Max Borders to take the reins at The Freeman

OCTOBER 15, 2012

ATLANTA – The Foundation for Economic Education (FEE) has tapped Max Borders to become the organization’s new Editor and Director of Content. The position includes responsibility for external publications, including editorships of The Freeman magazine, The Freeman Online and

Borders is best known as an iconoclastic libertarian writer. FEE executives believe his work in creative development, new media and filmmaking will position Borders to take FEE’s content to new audiences.

“Bringing Max on board is a home run for FEE,” said Lawrence Reed, FEE’s president. “He knows the magazine and has published in it. He knows how to reach the audience of young people we’re aiming for. He is skilled in a wide range of media. And he’s an articulate spokesman for liberty who will magnify FEE’s voice immensely.”

Borders recently wrapped up a Robert Novak Fellowship, a prize awarded by the Phillips Foundation of Washington, D.C. His fellowship work culminated in a brand new book: Superwealth: Why we should stop worrying about the gap between rich and poor – slated for release in late October. He has also been writing and producing a documentary.

Despite juggling some interesting projects, he is clearly humbled by the opportunity to work at FEE.

“These were once Sheldon’s shoes,” says Borders of his new position, “and they’re certainly big shoes to fill.” Sheldon Richman had been The Freeman’s editor for over fifteen years. Borders adds: “I will honor everyone who’s ever run The Freeman by continuously improving our offering.”

In 2010, Borders contributed a chapter to New Threats to Freedom (Templeton Press) among leading lights David Mamet, Richard Epstein and Christopher Hitchens. Borders has written for The Freeman in the past, as well as The Washington Examiner, The Daily Caller and The Motley Fool. He is former managing editor at (Tech Central Station).

Even as he respects The Freeman’s tradition, Borders says he will break with it when necessary.

“I want The Freeman to be exciting and contemporary,” Borders admits. “Our writers will return to the wellspring of thought that made this publication great. And we will certainly pull from a pantheon that includes Mises, Hayek, Hazlitt, Friedman and Leonard Read himself. But we will look to the future. We’ll discover new voices, share new ideas, and celebrate bold experiments in human freedom.”

With their new focus, FEE leadership hopes The Freeman will evolve into a more compelling organism for a wider audience, even as timeless principles remain in its DNA.

“FEE focuses on working with young people – 16- to 24-year-olds – who are seeking answers to fundamental questions about how the world really works,” says Carl Oberg, Executive Director at FEE. “Among the students we reach in their formative years are the leading entrepreneurs, educators, media professionals, public officials and philanthropists of tomorrow. By opening their minds at this critical age, we are giving them the tools to be effective, life-long activists for liberty.  The Freeman and all of our content that Max will be working on are key to that effort.”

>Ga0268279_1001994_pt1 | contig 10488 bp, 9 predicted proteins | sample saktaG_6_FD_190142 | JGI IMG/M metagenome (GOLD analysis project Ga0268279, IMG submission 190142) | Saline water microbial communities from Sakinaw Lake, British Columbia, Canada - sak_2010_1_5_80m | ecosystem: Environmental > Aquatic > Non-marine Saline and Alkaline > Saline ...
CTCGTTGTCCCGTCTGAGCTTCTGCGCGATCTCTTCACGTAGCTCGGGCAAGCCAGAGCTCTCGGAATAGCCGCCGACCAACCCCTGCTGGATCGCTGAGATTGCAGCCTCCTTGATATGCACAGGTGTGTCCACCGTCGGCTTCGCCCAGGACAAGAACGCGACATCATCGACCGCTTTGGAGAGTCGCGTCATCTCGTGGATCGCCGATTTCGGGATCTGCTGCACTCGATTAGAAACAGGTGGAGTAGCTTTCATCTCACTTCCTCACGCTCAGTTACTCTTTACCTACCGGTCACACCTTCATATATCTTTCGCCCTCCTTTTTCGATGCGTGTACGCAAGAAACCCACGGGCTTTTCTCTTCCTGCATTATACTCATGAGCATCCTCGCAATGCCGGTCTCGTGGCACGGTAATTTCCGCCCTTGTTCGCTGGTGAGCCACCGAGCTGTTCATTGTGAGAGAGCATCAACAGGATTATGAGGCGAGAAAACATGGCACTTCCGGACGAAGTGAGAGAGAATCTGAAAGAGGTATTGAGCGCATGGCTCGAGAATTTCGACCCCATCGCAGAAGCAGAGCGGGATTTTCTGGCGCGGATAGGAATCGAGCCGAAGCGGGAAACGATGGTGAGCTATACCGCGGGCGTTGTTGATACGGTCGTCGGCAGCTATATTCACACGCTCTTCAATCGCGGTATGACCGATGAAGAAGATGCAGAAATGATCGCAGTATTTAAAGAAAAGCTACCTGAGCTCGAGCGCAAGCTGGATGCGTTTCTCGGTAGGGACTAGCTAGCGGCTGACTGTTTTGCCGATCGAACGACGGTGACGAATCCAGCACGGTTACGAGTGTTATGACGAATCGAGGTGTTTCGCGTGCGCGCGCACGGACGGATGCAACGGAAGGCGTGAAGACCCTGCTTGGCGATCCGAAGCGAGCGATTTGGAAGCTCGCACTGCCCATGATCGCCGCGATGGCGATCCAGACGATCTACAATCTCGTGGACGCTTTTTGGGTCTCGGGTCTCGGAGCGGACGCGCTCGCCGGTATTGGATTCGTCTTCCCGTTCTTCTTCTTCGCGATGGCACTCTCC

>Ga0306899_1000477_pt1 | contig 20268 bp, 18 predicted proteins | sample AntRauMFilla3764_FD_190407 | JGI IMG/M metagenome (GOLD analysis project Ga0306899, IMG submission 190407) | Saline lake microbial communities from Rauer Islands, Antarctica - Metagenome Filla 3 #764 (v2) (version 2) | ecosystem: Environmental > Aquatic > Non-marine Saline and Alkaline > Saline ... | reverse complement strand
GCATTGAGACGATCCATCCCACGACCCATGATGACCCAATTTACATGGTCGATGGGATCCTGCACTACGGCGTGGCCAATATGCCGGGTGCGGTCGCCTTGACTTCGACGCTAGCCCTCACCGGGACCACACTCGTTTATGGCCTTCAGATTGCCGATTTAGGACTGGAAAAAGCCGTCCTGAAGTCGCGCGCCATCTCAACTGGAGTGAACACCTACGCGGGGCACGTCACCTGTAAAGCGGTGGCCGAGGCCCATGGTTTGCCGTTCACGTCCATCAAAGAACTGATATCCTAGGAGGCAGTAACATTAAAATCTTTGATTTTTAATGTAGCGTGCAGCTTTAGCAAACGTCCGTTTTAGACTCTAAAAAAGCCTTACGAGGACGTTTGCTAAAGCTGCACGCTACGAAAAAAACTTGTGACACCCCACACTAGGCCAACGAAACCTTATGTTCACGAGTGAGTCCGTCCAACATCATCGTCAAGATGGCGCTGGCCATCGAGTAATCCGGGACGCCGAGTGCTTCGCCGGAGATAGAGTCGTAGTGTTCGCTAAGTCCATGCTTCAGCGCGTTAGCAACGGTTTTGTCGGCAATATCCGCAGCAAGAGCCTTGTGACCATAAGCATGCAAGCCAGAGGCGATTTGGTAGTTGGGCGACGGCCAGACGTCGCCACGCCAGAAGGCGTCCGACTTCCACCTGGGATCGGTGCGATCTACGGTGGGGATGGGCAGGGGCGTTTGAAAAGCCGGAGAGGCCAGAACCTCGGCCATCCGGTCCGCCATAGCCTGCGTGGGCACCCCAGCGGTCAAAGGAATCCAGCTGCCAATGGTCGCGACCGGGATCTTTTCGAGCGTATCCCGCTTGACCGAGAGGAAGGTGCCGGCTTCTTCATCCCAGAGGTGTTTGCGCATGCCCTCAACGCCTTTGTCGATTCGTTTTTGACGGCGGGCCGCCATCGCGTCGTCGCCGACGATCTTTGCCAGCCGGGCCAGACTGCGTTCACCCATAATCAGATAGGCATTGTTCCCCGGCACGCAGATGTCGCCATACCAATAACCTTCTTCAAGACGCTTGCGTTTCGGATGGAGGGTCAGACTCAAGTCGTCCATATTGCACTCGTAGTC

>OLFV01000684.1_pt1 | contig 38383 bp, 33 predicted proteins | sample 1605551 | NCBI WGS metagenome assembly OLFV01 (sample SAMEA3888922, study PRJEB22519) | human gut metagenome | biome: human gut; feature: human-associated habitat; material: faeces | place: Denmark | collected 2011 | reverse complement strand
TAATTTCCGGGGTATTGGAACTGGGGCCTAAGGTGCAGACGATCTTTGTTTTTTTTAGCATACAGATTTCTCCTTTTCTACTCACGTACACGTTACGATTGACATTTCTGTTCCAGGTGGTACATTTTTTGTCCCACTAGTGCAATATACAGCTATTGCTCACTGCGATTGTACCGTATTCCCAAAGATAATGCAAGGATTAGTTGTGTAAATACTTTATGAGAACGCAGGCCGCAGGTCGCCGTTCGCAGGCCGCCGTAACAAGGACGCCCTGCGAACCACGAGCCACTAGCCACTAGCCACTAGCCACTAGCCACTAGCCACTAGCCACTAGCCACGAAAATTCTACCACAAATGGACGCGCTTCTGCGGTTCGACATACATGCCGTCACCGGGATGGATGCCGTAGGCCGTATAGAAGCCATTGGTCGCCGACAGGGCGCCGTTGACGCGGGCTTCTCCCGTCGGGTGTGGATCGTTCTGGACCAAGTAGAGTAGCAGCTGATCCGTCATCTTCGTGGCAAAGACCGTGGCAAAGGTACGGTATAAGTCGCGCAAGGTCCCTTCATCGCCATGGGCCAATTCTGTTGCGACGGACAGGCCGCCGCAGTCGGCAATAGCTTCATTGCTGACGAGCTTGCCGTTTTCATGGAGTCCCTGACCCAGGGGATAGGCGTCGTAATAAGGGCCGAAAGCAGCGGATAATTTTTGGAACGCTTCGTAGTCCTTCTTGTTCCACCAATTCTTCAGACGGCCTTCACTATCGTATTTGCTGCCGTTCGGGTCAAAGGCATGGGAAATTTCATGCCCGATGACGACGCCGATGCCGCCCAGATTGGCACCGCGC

FEE’s tradition extends back to 1946, when an energetic Leonard Read opened the doors to what would become the original free-market think tank. The founding came at a time when the world had just been ravaged by authoritarian powers with grand plans. History has changed, but the instinct to dominate and a will to plan are alive in many leaders. According to Borders, The Freeman “will remain a check on authority and a guardian of the principle of voluntary association.”

For inquiries, please contact info [at], or call 1-800-960-4FEE.


* indicates required
Sign me up for...


April 2014

Around the world, people are struggling to throw off authoritarianism, with deeply mixed results. From Egypt to Venezuela, determined people build networks to overthrow their regimes, but as yet we have not learned to live without Leviathan. In this issue, Michael Malice and Gary Dudney discuss their glimpses inside totalitarian regimes, while Sarah Skwire and Michael Nolan look at how totalitarian regimes grind down the individual--and how individuals fight back. Plus, Jeffrey Tucker identifies a strain in libertarianism that, left unchecked, could reduce even our vibrant movement to something that is analogous to the grim aesthetic of architectural brutalism. The struggle for our lives and freedom is a struggle for beauty; it begins inside each of us.
Download Free PDF





Image from Shutterstock

Which Way Do You Lean on Economic Theory?

Whose approach do you find yourself taking more often, Mises's or Friedman's? Read both quotes and choose the one that aligns with your opinion of what makes for good economics.